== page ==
I. Introduction Parvoviruses belong to the large group of viral agents of which virologists have become aware by chance in many biological materials due to the availabil ity of more sensitive isolation techniques and the extensive use of the electron microscope. In general, many of these viruses lacked the stimulating background of an infectious disease and, therefore, have fallen into oblivion already soon after discovery. In case of parvoviruses, however, interest has been maintained because of the circumstances under which most of them were isolated. A great number of parvoviruses has been recovered from tissues of tumor bearing animals, from cell-free filtrates of tumors, or from stable cell lines of tumor origin. These observations necessarily suggested the newly isolated viral agents of playing an important, yet unknown role in the induction and develop ment of cancer. On the other hand, further parvoviruses were found constantly associated with adenoviruses. It was the experimental analysis of the multiplica tion behaviour which then revealed that the association between parvoviruses and tumors or parvoviruses and adenoviruses originates from the basis of a cer tain genetic defectiveness. For some members of the group this may be overcome by cellular helper effects in rapidly growing tissues, for several others, however, by biochemical events in the simultaneously occurring replication of an adeno virus only. Additional points of view in favour of parvovirus research have arisen from experimental animal studies.F EINSTONE, S. M., K APIKIAN , A.Z., PURCELL , R.H.: Hepatitis A: Detection by immune electron microscopy ofa viruslike antigen associated with acute illness. Nature (Lond ... F EINSTONE , S.M., K APIKIAN , A.Z., G ERIN, J.L., P URCELL, R.H.:Buoyant density ofthe hepatitis A viruslike particles in cesium chloride. ... F ERM, V.H., K ILHAM, L.:Congenital anomalies inducedin hamster embryos with H1 virus.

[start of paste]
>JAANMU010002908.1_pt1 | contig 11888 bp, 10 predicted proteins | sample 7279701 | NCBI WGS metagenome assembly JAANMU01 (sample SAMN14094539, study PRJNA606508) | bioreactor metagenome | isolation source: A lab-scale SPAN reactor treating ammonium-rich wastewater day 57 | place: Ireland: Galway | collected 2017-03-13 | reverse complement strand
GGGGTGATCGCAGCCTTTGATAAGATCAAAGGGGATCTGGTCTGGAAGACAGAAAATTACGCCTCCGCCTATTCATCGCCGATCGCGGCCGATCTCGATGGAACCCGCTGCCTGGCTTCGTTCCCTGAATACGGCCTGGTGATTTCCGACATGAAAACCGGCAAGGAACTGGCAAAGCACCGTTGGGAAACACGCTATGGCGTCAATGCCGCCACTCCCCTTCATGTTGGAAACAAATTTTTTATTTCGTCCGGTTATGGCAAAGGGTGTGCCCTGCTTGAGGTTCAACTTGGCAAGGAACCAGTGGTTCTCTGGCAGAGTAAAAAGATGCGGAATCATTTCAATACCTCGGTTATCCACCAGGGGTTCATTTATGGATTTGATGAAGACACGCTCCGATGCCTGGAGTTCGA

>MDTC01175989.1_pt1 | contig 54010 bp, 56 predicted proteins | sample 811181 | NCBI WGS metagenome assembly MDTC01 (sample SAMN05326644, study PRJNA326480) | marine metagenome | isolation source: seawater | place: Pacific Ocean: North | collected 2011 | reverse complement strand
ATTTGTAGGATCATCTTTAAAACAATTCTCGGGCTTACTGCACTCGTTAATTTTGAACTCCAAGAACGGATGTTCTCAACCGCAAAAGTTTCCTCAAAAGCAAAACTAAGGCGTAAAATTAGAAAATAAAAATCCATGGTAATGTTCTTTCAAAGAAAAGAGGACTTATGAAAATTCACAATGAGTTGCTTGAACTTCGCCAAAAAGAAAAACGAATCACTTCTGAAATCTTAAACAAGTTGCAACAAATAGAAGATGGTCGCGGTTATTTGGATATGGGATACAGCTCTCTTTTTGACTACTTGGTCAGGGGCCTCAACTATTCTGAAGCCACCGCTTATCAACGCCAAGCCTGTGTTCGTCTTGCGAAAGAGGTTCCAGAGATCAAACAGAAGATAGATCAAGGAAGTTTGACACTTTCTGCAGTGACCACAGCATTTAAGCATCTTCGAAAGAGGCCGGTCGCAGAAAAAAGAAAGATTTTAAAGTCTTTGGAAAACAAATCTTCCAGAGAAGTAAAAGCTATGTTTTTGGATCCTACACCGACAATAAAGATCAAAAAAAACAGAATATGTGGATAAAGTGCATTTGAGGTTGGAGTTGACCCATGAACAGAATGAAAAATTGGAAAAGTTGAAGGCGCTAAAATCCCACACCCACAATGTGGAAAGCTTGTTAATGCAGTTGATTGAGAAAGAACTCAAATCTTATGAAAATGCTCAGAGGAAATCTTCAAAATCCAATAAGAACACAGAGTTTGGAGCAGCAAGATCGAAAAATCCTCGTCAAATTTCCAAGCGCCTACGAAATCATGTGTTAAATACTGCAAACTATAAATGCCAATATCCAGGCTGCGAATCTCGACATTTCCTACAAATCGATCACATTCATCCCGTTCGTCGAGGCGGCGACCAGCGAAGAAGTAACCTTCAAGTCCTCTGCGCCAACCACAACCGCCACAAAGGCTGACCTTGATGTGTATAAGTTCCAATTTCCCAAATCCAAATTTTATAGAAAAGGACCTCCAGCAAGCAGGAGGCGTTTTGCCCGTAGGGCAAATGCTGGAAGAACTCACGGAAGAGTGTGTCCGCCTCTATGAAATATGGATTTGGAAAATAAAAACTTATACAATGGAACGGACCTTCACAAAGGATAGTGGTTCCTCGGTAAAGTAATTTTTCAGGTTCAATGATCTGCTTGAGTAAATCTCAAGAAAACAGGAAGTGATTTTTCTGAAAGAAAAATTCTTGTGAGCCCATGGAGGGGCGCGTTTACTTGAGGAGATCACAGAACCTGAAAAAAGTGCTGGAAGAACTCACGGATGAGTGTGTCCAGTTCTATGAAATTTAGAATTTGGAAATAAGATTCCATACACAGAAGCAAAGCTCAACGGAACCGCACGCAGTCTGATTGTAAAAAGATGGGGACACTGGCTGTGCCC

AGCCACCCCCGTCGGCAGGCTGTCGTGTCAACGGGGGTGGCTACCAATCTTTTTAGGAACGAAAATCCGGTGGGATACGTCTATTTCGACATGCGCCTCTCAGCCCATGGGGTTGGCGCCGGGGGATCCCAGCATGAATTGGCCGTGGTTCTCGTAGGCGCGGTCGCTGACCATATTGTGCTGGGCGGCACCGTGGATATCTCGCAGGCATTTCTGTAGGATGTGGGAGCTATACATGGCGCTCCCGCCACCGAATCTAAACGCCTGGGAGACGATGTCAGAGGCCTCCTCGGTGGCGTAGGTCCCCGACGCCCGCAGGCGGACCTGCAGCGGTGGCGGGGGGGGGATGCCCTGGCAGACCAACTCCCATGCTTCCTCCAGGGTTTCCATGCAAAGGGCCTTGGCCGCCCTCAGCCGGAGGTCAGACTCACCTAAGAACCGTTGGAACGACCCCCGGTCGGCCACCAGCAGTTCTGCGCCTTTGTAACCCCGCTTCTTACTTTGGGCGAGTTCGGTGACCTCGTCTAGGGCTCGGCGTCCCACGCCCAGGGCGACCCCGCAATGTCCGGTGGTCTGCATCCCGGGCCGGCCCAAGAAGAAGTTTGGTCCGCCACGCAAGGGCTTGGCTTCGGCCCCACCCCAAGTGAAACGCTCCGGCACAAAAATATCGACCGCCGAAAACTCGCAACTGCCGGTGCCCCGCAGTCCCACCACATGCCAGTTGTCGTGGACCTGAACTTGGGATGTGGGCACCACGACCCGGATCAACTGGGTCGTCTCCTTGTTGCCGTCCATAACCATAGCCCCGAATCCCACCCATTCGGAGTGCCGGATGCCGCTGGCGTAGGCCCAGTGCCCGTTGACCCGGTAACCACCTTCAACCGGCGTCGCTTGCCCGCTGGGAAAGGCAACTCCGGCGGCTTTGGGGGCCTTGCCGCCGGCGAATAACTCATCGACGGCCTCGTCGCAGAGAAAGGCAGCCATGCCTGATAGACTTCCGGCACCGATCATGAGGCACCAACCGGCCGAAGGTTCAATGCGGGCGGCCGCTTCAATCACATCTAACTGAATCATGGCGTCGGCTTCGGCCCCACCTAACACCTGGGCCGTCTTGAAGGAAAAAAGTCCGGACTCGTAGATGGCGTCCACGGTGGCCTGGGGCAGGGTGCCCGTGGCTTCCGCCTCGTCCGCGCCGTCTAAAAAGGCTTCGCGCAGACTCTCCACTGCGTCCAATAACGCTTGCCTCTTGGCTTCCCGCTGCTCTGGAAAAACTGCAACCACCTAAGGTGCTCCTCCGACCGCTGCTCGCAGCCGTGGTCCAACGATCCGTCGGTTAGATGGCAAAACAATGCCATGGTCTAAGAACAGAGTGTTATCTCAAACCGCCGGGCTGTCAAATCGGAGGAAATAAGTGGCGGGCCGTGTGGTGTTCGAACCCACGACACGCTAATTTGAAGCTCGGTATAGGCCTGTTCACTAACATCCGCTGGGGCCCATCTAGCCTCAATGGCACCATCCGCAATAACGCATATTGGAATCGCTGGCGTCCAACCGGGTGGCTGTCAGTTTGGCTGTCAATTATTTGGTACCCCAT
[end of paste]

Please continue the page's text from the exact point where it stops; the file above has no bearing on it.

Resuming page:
|Publisher||:||Springer Science & Business Media - 2012-12-06|